Tuesday, August 6, 2013

Interview with Howard Clark, President of the Gregory the Great Academy

In desire to spread the message of the work of the Gregory the Great Academy and speak also on the topic of Catholic Education, Mr. Howard Clark has agreed to a two part interview with this publication.  We thank him for his thoughtful and relevant responses.


BCL:  For those unfamiliar with the school, Gregory the Great Academy is a school unlike most, if not all, other Catholic schools- what makes the Academy so distinct in its nature and aim?

HC: I think we can talk about the distinctiveness of GGA from two perspectives: first, from the perspective of its structure or outward make-up, and second from a perspective that looks more to its interiority or vision. For the more metaphysically inclined these two perspectives are roughly equivalent to the matter and form of the Academy.

So beginning with the make-up: the Academy is somewhat distinctive in three ways (the real distinctiveness comes with the informing vision, but the the vision and the make-up are intimately related): it is a Catholic, all-boys, boarding school. The movement from Catholic to boarding school is a movement from less distinctive to more distinctive in the sense that there are more Catholic schools than there are Catholic all-boys schools and more Catholic all-boys schools than there are Catholic all-boys boarding schools.

The vision that informs the school has often been called “poetic education”, but it can be given other names as well, for example, “education according to the Muses.” The first thing to note about this kind of education is that it is an approach to the liberal arts. What is essential to education in the liberal arts (grammar, logic, rhetoric, arithmetic, geometry, astronomy, and music) is that it aims to produce a free man (The Latin artes liberales means arts befitting a free man.) In this context, the  “freedom” being sought after is a freedom from the constraints of worldly ends, or, stated positively, a freedom to pursue man's ultimate end or goal which is eternal beatitude.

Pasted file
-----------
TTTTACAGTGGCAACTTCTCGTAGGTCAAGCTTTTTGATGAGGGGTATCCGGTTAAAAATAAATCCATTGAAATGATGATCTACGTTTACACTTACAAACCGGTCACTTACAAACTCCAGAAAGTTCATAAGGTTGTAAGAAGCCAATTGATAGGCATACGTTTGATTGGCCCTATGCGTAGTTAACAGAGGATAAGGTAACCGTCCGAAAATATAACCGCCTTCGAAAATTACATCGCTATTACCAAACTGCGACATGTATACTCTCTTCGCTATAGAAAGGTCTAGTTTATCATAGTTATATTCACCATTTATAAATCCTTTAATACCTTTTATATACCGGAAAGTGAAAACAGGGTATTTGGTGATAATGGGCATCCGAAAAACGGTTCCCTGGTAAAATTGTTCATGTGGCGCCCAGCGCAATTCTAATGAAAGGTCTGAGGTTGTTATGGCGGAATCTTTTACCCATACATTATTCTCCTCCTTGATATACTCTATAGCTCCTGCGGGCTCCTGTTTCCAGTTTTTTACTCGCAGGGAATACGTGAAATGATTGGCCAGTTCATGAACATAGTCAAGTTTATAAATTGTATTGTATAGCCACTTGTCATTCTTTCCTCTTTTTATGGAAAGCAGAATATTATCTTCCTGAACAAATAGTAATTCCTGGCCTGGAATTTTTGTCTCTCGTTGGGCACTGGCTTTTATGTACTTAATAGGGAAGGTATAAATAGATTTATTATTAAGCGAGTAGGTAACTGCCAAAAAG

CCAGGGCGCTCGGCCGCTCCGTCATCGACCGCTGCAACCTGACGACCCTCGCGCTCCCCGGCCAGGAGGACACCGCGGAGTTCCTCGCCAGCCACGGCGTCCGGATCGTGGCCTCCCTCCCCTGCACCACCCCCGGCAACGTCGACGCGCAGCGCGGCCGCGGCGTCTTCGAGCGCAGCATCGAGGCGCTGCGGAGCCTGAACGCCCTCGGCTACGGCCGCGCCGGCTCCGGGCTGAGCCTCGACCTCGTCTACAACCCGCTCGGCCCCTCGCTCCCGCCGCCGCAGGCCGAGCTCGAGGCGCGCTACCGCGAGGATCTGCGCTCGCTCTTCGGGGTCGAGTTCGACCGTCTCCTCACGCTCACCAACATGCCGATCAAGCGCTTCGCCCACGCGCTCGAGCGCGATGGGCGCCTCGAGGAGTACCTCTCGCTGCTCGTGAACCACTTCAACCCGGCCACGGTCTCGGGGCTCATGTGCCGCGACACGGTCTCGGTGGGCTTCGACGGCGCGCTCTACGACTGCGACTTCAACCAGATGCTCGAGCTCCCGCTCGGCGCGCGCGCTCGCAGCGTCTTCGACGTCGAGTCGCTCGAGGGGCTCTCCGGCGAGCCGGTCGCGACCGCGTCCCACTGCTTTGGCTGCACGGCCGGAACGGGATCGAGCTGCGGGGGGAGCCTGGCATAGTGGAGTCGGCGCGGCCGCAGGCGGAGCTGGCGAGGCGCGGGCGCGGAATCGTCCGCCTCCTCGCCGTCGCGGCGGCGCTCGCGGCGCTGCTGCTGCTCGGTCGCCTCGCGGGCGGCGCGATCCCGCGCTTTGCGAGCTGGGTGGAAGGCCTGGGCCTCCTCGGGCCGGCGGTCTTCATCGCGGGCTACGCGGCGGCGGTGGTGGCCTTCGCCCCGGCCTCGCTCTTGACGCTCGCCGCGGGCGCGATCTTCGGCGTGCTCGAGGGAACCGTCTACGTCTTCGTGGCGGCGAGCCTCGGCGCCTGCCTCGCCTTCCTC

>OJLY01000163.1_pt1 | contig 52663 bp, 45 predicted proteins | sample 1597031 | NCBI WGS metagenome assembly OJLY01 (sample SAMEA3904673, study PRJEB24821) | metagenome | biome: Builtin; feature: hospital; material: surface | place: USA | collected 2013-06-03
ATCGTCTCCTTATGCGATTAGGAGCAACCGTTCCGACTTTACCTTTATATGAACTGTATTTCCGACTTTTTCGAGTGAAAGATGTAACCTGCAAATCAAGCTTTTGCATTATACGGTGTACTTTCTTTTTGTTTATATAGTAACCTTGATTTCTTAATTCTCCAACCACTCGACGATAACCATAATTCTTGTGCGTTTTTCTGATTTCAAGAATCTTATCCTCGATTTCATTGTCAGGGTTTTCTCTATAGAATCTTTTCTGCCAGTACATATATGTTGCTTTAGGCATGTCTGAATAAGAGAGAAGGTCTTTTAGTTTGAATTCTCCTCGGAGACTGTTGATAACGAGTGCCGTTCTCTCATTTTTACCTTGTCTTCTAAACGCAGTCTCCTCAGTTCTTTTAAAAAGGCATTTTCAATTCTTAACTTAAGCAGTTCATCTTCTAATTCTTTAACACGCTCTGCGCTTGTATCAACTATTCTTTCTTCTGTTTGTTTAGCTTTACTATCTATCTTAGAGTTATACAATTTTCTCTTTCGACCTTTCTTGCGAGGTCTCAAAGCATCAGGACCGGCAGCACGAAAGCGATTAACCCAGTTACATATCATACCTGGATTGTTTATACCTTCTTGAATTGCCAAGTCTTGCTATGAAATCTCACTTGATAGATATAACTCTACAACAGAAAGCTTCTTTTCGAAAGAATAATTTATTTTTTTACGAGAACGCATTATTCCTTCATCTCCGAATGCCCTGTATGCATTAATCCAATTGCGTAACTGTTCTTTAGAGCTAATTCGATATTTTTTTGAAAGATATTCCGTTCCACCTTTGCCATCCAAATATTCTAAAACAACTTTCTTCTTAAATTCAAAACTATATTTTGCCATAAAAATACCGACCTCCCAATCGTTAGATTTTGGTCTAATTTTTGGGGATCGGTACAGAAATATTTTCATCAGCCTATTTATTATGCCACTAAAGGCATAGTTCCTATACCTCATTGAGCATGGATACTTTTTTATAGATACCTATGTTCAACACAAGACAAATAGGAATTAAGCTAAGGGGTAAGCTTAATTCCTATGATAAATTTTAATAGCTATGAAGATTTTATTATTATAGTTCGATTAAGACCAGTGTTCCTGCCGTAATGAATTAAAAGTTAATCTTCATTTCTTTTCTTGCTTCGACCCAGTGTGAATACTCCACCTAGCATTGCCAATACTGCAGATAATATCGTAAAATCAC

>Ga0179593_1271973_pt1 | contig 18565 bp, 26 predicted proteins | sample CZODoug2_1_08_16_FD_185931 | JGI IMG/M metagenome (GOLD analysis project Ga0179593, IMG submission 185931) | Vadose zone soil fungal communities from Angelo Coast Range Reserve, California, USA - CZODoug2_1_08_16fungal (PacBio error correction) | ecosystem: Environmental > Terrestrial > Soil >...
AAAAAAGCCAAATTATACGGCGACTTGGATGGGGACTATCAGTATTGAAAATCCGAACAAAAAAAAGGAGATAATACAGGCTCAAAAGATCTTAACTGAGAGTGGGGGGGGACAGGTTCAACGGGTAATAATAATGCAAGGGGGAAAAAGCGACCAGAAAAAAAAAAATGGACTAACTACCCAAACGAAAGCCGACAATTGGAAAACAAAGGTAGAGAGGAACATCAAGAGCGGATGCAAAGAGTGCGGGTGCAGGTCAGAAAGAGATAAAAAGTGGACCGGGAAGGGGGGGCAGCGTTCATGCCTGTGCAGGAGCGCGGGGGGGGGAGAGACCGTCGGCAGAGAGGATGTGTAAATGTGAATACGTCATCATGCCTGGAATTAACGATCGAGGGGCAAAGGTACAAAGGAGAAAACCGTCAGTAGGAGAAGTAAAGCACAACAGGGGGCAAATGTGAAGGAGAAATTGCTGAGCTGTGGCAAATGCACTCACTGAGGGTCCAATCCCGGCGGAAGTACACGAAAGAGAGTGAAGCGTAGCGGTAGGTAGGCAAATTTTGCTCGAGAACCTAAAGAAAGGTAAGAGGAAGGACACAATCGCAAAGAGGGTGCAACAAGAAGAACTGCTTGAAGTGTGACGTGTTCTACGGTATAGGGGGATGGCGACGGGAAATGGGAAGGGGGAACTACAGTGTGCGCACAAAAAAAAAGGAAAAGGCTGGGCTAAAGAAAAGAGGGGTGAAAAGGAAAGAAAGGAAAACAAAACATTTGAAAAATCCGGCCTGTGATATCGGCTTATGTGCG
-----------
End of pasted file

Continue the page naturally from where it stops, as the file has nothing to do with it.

Poetic education differs from other kinds of liberal arts education in a number of ways, but I want to focus on three that interpenetrate and reinforce each other: First, it gives precedence to synthesis over analysis, in other words, it values the whole over the part. This may seem like common sense, but in fact most schools, at least implicitly, value the part over the whole. They do this by emphasizing the acquisition of analytical skills which allow their possessors to break down wholes into comprehensible parts. The unspoken premise is that truth is to be found in the part, or, more fundamentally still, that matter is higher than form or that form does not even exits.

Of course it is necessary to acquire analytical skills, and the Academy teaches such skills. The problem lies not with analyzing, but with taking analysis as the end of the activity of knowing. In coming to know, we only distinguish in order to unite. Analysis must have a complementary and completing movement which re-situates and views the analyzed parts in the context of the whole. The human mind naturally desires to see the whole, that's why there are scenic overlooks on the side of highways. As St. Augustine said, “Our whole reward is seeing.”

A second way that poetic education differs from the usual liberal arts curriculum is in the precedence it gives to experience over what might be called “remoteness.” This remoteness takes any number of forms, but three examples are textbooks, scientific experiments, and the increasing use of communications technology in the classroom.

Textbooks are an attempt to present complex, wide-ranging and difficult subjects in an attractive and easily accessible form. The problem with this is that it short circuits the learning process and often deceives the student as to the true nature of the subject. It is far better for the student to wrestle with Hamlet or the Odyssey in all their difficulty, profundity and beauty than to encounter them predigested and excerpted in an anthology. This principle applies across the curriculum. Better to study the daises in your own backyard than to read about the exotic orchids that only grow half a world away.

Experiments have their place in an advanced science curriculum, but they cannot replace a basic experience of the natural world. A moment’s reflection reveals how ridiculous it is to dissect embalmed frogs in a lab when the student has never experienced a living frog in its environment. What does he really learn about frogs from such an activity? Experiments are designed to isolate the experimenter, his tools, and his subject from the world at-large. However, the results of the experiment only have meaning when they are interpreted in terms of the very world from which they have been isolated.